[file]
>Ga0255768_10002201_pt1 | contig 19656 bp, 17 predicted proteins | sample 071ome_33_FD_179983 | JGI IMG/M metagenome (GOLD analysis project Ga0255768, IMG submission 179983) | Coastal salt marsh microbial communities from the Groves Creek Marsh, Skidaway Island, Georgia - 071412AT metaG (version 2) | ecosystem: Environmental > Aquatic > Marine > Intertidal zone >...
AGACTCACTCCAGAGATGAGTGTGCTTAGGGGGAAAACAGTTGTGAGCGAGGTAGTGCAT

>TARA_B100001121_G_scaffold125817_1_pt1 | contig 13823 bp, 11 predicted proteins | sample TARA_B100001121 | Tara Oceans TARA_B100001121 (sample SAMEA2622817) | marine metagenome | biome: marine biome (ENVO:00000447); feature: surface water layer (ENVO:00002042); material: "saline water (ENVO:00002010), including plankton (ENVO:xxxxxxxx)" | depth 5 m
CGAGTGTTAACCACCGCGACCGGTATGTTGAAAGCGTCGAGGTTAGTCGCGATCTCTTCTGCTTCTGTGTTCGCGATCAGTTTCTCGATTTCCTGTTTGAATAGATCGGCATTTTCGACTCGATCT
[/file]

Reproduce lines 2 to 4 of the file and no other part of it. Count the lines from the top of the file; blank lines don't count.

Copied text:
AGACTCACTCCAGAGATGAGTGTGCTTAGGGGGAAAACAGTTGTGAGCGAGGTAGTGCAT

>TARA_B100001121_G_scaffold125817_1_pt1 | contig 13823 bp, 11 predicted proteins | sample TARA_B100001121 | Tara Oceans TARA_B100001121 (sample SAMEA2622817) | marine metagenome | biome: marine biome (ENVO:00000447); feature: surface water layer (ENVO:00002042); material: "saline water (ENVO:00002010), including plankton (ENVO:xxxxxxxx)" | depth 5 m
CGAGTGTTAACCACCGCGACCGGTATGTTGAAAGCGTCGAGGTTAGTCGCGATCTCTTCTGCTTCTGTGTTCGCGATCAGTTTCTCGATTTCCTGTTTGAATAGATCGGCATTTTCGACTCGATCT